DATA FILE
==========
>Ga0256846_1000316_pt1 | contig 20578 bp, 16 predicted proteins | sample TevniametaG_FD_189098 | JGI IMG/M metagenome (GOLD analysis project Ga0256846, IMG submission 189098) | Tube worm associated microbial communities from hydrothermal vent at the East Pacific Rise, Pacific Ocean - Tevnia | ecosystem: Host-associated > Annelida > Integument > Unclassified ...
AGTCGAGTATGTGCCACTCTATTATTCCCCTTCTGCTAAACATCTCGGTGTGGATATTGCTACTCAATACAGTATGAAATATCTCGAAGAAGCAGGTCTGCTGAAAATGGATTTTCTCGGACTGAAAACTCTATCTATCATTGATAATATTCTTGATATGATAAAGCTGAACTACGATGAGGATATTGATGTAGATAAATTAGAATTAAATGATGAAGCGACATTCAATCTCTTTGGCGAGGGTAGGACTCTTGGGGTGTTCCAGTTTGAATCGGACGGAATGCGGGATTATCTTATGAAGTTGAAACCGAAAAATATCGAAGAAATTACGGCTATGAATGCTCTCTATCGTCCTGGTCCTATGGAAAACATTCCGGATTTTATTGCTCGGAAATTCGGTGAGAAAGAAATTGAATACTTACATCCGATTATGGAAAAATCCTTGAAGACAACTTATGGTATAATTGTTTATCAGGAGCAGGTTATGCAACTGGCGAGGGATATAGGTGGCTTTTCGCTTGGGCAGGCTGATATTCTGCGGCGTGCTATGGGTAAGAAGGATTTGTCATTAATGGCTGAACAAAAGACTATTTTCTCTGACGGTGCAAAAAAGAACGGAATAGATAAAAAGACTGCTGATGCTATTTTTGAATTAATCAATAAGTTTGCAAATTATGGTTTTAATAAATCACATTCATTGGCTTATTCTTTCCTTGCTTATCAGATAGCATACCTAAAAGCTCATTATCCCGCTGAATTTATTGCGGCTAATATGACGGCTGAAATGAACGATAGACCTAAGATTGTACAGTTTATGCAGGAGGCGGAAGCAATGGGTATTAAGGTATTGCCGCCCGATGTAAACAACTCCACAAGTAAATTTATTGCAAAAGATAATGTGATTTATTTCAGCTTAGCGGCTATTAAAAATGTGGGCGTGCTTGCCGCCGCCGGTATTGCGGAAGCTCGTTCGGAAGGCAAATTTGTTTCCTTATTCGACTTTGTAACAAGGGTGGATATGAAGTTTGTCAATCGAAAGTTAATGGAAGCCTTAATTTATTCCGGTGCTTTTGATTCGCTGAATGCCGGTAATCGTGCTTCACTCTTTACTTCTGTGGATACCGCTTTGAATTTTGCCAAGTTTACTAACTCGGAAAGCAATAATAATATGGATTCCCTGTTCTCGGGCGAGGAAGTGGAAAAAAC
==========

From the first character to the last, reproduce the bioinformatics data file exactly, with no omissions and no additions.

>Ga0256846_1000316_pt1 | contig 20578 bp, 16 predicted proteins | sample TevniametaG_FD_189098 | JGI IMG/M metagenome (GOLD analysis project Ga0256846, IMG submission 189098) | Tube worm associated microbial communities from hydrothermal vent at the East Pacific Rise, Pacific Ocean - Tevnia | ecosystem: Host-associated > Annelida > Integument > Unclassified ...
AGTCGAGTATGTGCCACTCTATTATTCCCCTTCTGCTAAACATCTCGGTGTGGATATTGCTACTCAATACAGTATGAAATATCTCGAAGAAGCAGGTCTGCTGAAAATGGATTTTCTCGGACTGAAAACTCTATCTATCATTGATAATATTCTTGATATGATAAAGCTGAACTACGATGAGGATATTGATGTAGATAAATTAGAATTAAATGATGAAGCGACATTCAATCTCTTTGGCGAGGGTAGGACTCTTGGGGTGTTCCAGTTTGAATCGGACGGAATGCGGGATTATCTTATGAAGTTGAAACCGAAAAATATCGAAGAAATTACGGCTATGAATGCTCTCTATCGTCCTGGTCCTATGGAAAACATTCCGGATTTTATTGCTCGGAAATTCGGTGAGAAAGAAATTGAATACTTACATCCGATTATGGAAAAATCCTTGAAGACAACTTATGGTATAATTGTTTATCAGGAGCAGGTTATGCAACTGGCGAGGGATATAGGTGGCTTTTCGCTTGGGCAGGCTGATATTCTGCGGCGTGCTATGGGTAAGAAGGATTTGTCATTAATGGCTGAACAAAAGACTATTTTCTCTGACGGTGCAAAAAAGAACGGAATAGATAAAAAGACTGCTGATGCTATTTTTGAATTAATCAATAAGTTTGCAAATTATGGTTTTAATAAATCACATTCATTGGCTTATTCTTTCCTTGCTTATCAGATAGCATACCTAAAAGCTCATTATCCCGCTGAATTTATTGCGGCTAATATGACGGCTGAAATGAACGATAGACCTAAGATTGTACAGTTTATGCAGGAGGCGGAAGCAATGGGTATTAAGGTATTGCCGCCCGATGTAAACAACTCCACAAGTAAATTTATTGCAAAAGATAATGTGATTTATTTCAGCTTAGCGGCTATTAAAAATGTGGGCGTGCTTGCCGCCGCCGGTATTGCGGAAGCTCGTTCGGAAGGCAAATTTGTTTCCTTATTCGACTTTGTAACAAGGGTGGATATGAAGTTTGTCAATCGAAAGTTAATGGAAGCCTTAATTTATTCCGGTGCTTTTGATTCGCTGAATGCCGGTAATCGTGCTTCACTCTTTACTTCTGTGGATACCGCTTTGAATTTTGCCAAGTTTACTAACTCGGAAAGCAATAATAATATGGATTCCCTGTTCTCGGGCGAGGAAGTGGAAAAAAC